• decreasing the demand for energy 
  • promoting clean and renewable energy 
  • increasing the demand for low energy-use appliances 
  • encouraging the incorporation of energy efficiency design principles in new buildings. 

Energy target 1 (E1) - save energy across all government sites

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43 new energy efficiency projects

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$1M saved each year

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Energy saved would run 110,000 homes for a year

The E1 target requires agencies to reduce their energy use by 10% by 2023-24 (compared to what they used in their designated baseline year).

In 2021-22, NSW Government agencies reported 43 new energy efficiency projects to help achieve the E1 target. These include:

  • improved heating, ventilation and air conditioning (HVAC) systems
  • installing insulation 
  • upgrading LED lighting. 

These 43 energy efficiency projects will save an estimated $1 million in costs and 31.7 million kWh per year in energy used.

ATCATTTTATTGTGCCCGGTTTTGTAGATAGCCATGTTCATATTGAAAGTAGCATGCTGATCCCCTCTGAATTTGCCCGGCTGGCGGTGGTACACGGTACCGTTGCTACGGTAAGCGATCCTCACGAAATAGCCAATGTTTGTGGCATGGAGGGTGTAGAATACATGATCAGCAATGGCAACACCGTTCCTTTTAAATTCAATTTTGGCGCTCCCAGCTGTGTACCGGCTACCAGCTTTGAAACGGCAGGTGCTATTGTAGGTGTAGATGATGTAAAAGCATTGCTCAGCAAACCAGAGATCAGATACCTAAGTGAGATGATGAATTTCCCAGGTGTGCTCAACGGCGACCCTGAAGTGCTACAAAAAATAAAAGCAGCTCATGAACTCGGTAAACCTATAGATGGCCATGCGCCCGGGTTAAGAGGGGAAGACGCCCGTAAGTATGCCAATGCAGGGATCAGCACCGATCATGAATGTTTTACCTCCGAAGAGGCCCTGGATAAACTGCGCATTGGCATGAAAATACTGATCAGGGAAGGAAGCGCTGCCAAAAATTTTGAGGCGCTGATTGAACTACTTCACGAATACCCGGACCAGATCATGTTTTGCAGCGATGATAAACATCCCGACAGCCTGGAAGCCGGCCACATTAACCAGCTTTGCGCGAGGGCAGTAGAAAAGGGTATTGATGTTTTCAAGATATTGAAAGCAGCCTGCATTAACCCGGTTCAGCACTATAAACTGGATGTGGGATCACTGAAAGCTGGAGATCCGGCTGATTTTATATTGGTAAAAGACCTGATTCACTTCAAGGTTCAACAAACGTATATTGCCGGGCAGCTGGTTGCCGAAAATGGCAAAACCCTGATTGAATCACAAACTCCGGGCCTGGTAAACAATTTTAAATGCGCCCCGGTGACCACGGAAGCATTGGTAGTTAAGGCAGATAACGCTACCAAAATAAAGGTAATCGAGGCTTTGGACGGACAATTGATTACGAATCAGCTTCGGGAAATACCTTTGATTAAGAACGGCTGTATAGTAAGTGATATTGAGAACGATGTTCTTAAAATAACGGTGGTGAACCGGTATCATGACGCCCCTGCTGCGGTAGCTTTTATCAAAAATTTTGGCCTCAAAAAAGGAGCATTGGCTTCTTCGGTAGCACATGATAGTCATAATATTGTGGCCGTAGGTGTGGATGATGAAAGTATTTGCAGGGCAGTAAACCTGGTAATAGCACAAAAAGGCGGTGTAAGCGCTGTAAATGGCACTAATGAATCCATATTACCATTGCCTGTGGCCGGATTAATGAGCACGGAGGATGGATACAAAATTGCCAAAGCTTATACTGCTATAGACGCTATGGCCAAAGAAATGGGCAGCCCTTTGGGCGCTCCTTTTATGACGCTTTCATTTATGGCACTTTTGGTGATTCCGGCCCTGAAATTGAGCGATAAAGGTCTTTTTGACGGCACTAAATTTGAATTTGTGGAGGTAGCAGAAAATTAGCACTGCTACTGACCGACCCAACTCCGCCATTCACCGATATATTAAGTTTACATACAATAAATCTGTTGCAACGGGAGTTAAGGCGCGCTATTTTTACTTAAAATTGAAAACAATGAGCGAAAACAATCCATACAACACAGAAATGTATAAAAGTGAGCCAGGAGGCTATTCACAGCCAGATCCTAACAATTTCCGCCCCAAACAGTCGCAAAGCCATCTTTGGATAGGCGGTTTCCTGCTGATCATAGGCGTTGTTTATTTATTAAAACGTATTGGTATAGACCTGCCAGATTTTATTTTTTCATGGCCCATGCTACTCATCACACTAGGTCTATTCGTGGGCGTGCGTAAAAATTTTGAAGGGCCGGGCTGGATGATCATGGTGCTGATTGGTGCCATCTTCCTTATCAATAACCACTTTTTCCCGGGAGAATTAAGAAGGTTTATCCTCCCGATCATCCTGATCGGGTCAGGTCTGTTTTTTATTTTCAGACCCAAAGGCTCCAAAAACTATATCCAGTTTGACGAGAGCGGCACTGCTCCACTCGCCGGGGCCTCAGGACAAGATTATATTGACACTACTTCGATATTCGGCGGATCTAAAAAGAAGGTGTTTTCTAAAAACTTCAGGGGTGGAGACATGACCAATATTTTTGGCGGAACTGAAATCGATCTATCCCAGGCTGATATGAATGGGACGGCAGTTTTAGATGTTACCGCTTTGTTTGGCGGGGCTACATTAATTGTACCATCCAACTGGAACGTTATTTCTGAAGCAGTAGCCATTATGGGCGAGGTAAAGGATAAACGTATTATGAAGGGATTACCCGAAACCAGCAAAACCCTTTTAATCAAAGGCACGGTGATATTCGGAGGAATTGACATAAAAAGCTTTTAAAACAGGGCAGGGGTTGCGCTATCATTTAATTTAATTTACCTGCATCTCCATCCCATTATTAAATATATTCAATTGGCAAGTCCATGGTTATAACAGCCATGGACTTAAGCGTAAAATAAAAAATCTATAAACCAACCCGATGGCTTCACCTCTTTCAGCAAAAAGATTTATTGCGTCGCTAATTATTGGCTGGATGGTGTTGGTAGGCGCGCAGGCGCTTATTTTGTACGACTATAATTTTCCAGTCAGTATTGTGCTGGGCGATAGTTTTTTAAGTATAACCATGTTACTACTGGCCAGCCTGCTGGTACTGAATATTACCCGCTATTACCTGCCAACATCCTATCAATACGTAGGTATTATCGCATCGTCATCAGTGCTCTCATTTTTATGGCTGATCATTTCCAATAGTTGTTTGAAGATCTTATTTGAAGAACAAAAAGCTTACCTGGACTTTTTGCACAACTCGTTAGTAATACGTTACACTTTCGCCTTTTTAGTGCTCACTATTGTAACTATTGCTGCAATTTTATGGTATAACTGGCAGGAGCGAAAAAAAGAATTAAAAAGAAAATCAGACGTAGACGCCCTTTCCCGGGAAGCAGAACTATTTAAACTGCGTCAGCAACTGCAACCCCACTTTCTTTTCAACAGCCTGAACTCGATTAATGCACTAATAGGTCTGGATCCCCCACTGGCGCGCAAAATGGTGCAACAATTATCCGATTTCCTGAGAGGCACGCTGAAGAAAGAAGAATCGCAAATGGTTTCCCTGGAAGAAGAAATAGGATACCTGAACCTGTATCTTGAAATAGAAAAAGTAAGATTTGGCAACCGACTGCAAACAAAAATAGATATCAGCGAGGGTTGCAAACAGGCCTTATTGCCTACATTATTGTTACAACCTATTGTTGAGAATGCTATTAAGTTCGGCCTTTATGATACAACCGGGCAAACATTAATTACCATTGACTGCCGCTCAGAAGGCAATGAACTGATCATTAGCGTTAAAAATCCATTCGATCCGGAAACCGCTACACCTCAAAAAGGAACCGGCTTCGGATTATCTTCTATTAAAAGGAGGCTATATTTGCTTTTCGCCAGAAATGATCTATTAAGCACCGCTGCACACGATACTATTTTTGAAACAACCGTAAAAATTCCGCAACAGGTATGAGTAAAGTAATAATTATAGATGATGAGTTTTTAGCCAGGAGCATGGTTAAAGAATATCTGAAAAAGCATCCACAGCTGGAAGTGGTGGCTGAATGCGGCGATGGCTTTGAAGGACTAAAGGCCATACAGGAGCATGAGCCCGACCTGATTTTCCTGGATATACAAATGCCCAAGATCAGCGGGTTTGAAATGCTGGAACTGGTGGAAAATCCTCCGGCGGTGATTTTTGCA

NSW Government agencies have been working towards the E1 target since 2012-13. Reported savings from all E1 energy efficiency projects under the GREP are:

  • $98 million in costs
  • 608 million kWh in energy use.

That’s enough to run 110,000 NSW homes for a year according to the Australian Energy Regulator’s 2020 estimate of 5629 kWh/year average energy use per home.


The 17 agencies listed below have now achieved their 10% E1 energy savings, 2 years ahead of the 2023-24 target. Together, these agencies have saved 91 million kWh of energy annually, avoiding 71,000 tonnes of CO2 equivalent emissions each year: